Quantification: A History of the Meaning of Measurement in the Natural and Social Sciences, edited by Harry Woolf. Product of the Conference on the History of Quantification in the Sciences, November 20-21, 1959, sponsored by the former Joint Committee on the History of Science. Indianapolis: Bobbs-Merrill Company, 1961. 224 pages. $6.50. The Rate and Direction of Inventive Activity: Economic and Social Factors. A Conference of the UniversitiesNational Bureau Committee for Economic Research and the Committee on Economic Growth. Princeton: Princeton University Press, 1962. 644 pages. $12.50.

Abstract of British Historical Statistics, by B. R. Mitchell with the collaboration of Phyllis Deane. Sponsored by the Committee on Economic Growth. Cambridge, England: Cambridge University Press, December 1962. 527 pages. $10.00. Historical Statistics of the United States, Colonial Times to 1957. Prepared by the Bureau of the Census, with the assistance of the former Advisory Committee on Historical Statistics. Washington, D.C.: Government Printing Office, August 1960. 2nd printing, February 1962. 800 pages. $6.00.

Thought in the Young Child: Report of a Conference on Intellective Development, with Particular Attention to the Work of Jean Piaget, edited by William Kessen and Clementina Kuhlman. Monographs of the Society for Research in Child Development, Vol. 27, No.2 (Serial No. 83), 1962. Lafayette, Indiana: Child Development Publications. 176 pages. $3.50.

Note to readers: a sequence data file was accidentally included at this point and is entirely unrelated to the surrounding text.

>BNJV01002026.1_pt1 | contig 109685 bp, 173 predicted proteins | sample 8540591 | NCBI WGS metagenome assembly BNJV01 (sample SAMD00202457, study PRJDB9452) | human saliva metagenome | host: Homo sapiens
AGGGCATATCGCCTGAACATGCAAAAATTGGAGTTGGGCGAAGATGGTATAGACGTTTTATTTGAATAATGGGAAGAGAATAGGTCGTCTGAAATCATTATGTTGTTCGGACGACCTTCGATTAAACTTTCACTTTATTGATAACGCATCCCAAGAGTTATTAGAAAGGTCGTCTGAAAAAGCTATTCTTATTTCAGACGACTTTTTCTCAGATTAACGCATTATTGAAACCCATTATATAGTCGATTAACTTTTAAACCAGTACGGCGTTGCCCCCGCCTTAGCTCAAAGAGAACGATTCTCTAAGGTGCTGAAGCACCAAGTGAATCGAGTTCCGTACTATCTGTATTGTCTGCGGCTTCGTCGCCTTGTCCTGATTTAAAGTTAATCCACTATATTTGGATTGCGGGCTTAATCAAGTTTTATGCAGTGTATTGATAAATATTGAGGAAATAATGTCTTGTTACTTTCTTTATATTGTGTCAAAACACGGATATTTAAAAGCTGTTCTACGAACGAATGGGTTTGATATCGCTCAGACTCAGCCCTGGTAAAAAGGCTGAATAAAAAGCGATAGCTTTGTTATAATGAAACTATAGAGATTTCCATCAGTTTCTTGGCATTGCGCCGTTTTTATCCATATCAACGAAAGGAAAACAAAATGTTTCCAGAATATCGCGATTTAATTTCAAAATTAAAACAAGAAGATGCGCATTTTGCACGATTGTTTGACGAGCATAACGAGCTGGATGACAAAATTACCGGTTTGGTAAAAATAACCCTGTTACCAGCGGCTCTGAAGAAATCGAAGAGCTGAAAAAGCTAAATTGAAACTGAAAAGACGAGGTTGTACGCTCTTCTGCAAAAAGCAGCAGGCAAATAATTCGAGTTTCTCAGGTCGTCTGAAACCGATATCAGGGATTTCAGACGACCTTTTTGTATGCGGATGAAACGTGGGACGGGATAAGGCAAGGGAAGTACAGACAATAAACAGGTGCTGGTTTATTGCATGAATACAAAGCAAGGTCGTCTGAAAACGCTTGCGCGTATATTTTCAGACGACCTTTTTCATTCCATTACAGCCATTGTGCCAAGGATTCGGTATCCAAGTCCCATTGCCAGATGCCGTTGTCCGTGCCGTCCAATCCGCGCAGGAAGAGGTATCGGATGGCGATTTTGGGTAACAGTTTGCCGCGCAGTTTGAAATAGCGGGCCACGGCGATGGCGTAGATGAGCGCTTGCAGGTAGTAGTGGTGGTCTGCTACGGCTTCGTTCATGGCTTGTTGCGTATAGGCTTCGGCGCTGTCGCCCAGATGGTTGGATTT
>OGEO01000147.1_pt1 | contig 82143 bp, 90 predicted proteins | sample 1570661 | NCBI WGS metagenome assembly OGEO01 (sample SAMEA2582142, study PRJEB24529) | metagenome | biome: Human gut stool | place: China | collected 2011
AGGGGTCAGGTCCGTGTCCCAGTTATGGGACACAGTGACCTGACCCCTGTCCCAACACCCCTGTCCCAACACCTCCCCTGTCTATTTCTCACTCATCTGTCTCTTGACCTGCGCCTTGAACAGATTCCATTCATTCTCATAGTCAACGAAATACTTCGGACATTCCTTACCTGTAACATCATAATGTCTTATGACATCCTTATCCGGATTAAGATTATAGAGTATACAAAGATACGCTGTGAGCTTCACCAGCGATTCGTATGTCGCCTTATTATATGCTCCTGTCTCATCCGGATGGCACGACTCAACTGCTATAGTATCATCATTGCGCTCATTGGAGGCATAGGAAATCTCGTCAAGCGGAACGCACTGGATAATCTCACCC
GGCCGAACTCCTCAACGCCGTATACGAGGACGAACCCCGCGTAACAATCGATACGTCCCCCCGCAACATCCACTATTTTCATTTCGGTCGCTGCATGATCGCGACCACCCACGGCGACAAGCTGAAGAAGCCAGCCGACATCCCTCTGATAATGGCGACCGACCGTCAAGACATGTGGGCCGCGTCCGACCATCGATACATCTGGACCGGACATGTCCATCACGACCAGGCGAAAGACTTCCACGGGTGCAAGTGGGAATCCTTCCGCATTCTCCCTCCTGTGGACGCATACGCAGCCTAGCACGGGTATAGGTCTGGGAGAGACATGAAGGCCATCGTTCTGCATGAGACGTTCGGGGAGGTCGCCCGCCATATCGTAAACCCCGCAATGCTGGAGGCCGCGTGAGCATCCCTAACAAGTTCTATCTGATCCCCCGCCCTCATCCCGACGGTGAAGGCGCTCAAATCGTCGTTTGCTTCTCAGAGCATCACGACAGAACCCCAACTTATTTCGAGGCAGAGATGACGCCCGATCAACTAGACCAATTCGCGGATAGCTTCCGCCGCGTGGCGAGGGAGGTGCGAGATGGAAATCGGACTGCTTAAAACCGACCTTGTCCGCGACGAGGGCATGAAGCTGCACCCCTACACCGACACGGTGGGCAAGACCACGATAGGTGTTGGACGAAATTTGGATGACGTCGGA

Capital Formation in Japan, 1868-1940, by Henry Rosovsky. Aided by the Committee on Economic Growth. New York: Free Press of Glencoe, 1961. 371 pages. $7.50.

•

Types of Formalization in Small-Group Resem"ch, by Joseph Berger, Bernard P. Cohen, J. Laurie Snell, and Morris Zelditch, Jr. Aided by the Committee on Mathematics in Social Science Research. Boston: Houghton Mifflin Company, 1962. 170 pages. $4.50.

Changes in the Location of Manufacturing in the United States Since 1929, by Victor R. Fuchs. Sponsored by the Committee on Analysis of Economic Census Data. New Haven: Yale University Press, 1962. 587 pages. $10.00.

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SUMMER RESEARCH TRAINING INSTITUTES TO BE SPONSORED BY COUNCIL COMMITTEES IN 1963 mental philosophy of measurement in the Campellian sense. _ The general point of view is treated in an unpublished manuscript by John W. Tukey, "Data Analysis and Behavioral Science," copies of which will be available at the institute. Applicants must indicate their formal training in mathematics and statistics as well as their informal experience with statistical methods in their research. A minimum of one year's study of statistics and successful completion of two semesters of college mathematics including the calculus will be required. Enrollment will be limited to 12 participants.